James West:   Sure. Okay, so you’re really, I mean, I’m used to guys sitting here and telling me that we’re going to grow through acquisition. I’m not used to guys coming in here every other month and telling me about their latest acquisition which is actually accretive to the entire business, so good on you for that! What are the big catalysts coming out in 2019 that are going to continue to pile on value?

Dan Matlow:   We’re continue to look at acquisitions. We’ve got another vertical on the patient flow side, so we’re looking at patient flow based acquisitions, and we continue to work on the other stuff. So we’ll keep making acquisitions if they meet our criteria, which is, lots of recurring revenue, lots of margin. We think when we can price it effectively, where we think it’s synergistic to what we have, we’ll keep making those acquisitions if they’re opportunistically done. But we’ve also been looking for the ability to, you know, grow organically. So we’ve already started to organically grow our acquisitions so far; I think Nova Scotia are Yukon are evidence, and we expect to continue to do that in somewhat.

But we are really looking for something that could lead to some international explosive growth, so the market’s going to start seeing press releases coming from different markets. So Australia, they’re going to see press releases where we’re using big consulting firms with our products. So we’re going to – so if Ernst & Young can do an audit in the UK, why can’t they do it in Canada? Why can’t they do it Australia? Why can’t they do it in Germany? Their health care group communicates that they give you access.

PWC, McKinsey’s, all those guys. So we’re going to start working to get them to use this product a lot more; they already have, in some cases, in some ways, but we think we can grow that channel. So they’ll start seeing stuff in that regard happen.

James West:   Okay. In terms of the competitive landscape for these targets acquisitions, is there anybody breathing down your throat everywhere you’ve looked so far?

Dan Matlow:   No, we think we’ve got a niche at the size that we’re doing. You know, it’s, we feel that we can get, do acquisitions on the smaller size that some of the bigger players won’t do, because we feel we can operate the company. So we can see value in those that they can’t, to do that.

We’ve also recently formed an M&A committee, so we took investment in January of 3.3 million from a group headed by, you know, Francis Shen and his brother Tony Shen, and includes, you know, some other folks that are part of that. So you know, we’re there to grow that. They formed an M&A Committee to evaluate our deal. So we’re starting to see a deal flow when we’re starting to do some things. We have the infrastructure in place now, you know, to do that; we’ve consolidated everything, so we think we’re in a way better position than we were a year ago.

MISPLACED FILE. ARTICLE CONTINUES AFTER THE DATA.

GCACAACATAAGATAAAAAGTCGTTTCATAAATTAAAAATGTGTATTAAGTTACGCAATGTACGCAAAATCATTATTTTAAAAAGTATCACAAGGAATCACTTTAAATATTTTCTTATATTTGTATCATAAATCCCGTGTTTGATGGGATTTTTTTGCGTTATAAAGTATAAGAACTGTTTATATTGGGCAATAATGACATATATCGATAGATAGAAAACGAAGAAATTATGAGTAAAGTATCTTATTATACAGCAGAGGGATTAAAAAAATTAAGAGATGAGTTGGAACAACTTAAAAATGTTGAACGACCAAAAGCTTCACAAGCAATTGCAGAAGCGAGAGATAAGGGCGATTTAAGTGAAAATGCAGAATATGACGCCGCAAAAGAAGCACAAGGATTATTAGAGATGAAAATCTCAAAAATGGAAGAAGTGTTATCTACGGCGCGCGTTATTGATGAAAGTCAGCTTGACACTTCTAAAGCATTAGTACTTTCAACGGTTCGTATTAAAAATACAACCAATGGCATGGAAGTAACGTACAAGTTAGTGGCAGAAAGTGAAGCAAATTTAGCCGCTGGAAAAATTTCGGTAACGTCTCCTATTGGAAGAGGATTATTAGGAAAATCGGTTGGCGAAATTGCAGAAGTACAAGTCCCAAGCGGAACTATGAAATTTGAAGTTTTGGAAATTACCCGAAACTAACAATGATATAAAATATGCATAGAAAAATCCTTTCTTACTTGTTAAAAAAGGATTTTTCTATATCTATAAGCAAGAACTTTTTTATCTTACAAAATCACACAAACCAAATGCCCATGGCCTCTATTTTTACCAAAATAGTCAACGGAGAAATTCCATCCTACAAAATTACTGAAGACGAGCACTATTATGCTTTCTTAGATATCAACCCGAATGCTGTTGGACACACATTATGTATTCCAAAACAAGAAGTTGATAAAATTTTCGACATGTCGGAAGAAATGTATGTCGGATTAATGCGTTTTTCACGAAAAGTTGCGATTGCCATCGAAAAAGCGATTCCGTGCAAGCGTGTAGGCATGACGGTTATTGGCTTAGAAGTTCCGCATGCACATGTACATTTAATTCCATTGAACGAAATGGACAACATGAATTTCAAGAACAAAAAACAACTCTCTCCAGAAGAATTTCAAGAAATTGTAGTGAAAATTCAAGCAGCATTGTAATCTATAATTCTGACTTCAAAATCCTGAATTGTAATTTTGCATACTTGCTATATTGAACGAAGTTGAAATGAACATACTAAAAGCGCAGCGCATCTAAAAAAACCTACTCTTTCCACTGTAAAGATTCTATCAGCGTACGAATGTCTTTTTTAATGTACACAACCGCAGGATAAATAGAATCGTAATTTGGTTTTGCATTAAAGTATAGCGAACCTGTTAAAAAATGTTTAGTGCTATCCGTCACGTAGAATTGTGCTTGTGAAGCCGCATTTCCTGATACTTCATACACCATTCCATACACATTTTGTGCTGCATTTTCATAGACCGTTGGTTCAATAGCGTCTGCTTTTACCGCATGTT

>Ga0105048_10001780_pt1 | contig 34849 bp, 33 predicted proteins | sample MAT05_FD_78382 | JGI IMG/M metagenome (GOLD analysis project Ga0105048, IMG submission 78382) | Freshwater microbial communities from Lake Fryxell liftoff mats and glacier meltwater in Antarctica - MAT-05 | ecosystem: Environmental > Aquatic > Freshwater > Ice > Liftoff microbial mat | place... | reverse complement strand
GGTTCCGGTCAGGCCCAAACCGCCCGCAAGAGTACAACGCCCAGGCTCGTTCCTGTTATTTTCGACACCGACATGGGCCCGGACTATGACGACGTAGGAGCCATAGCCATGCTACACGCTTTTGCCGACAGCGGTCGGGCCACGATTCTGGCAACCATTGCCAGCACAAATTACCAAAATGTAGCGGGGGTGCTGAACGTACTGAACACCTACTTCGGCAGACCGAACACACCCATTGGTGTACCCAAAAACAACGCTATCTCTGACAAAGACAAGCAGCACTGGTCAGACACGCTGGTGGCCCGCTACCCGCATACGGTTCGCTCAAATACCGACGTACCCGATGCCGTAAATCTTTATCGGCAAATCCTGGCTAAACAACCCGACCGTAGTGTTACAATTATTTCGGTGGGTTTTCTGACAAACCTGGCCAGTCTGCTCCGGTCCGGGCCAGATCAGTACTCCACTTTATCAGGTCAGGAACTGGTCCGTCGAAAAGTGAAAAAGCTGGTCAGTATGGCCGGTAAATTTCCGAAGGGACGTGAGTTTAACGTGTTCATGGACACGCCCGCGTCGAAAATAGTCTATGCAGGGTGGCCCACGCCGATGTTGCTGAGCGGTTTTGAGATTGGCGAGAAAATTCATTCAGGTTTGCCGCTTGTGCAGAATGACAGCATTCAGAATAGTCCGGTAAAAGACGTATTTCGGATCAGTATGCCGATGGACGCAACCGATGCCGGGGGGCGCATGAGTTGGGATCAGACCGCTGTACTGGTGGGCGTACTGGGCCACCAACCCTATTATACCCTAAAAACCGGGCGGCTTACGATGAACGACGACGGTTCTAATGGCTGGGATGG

James West:   Sure. Okay, so then, what are the sort of barriers to your next sort of level of success out there? What do you have to overcome this year?

Dan Matlow:   Yeah, it’s, we think we have everything in place, but you know, we’re always going to, we’re doing a lot of acquisitions, but we’ll be careful. We want to absorb, we need to digest. We think we’ve digested what we’ve had so far, so we’re ready to go on to the Oak Group, but now we’ve got a new challenge: now our organization has to work internationally. Before it was all Canadian-based stuff, and now our organization is going to have to deal with, and we’ve got to bring those things, we’ve got to get those acquisitions, we’ve got to, you know, work with our technology groups. We had to do a lot of our development in Columbo, Sri Lanka, so that group has to get on board with some of those things.

So, we need to go over and we’re crossing the pond. So that’s our next challenge in terms of how do we grow internationally, how do we communicate with time zones, how do we integrate with those things. But we think we’ve put a great management team together, and we’re ready for the challenge.

James West:   Well, fantastic, Dan. Sounds like you’re doing very well. Congratulations on all of that. I’m going to come back to you on your next acquisition probably.

Dan Matlow:   Well, come on our next acquisition is smart, but you know, we just want to keep updating the market, and, you know, if anyone wants to get questions, I’m always available. But we really like the market to really dig in to understand what the opportunity for Oak Group does, what patient flow means, what the international presence is, because I don’t think the market has been giving us any value how we can grow.

James West:   Right.

Dan Matlow:   But this thing, I think, can give us that.

James West:   All right, Dan. We’ll come back to you soon – thanks for joining me today.

Dan Matlow:   Thank you. Bye-bye.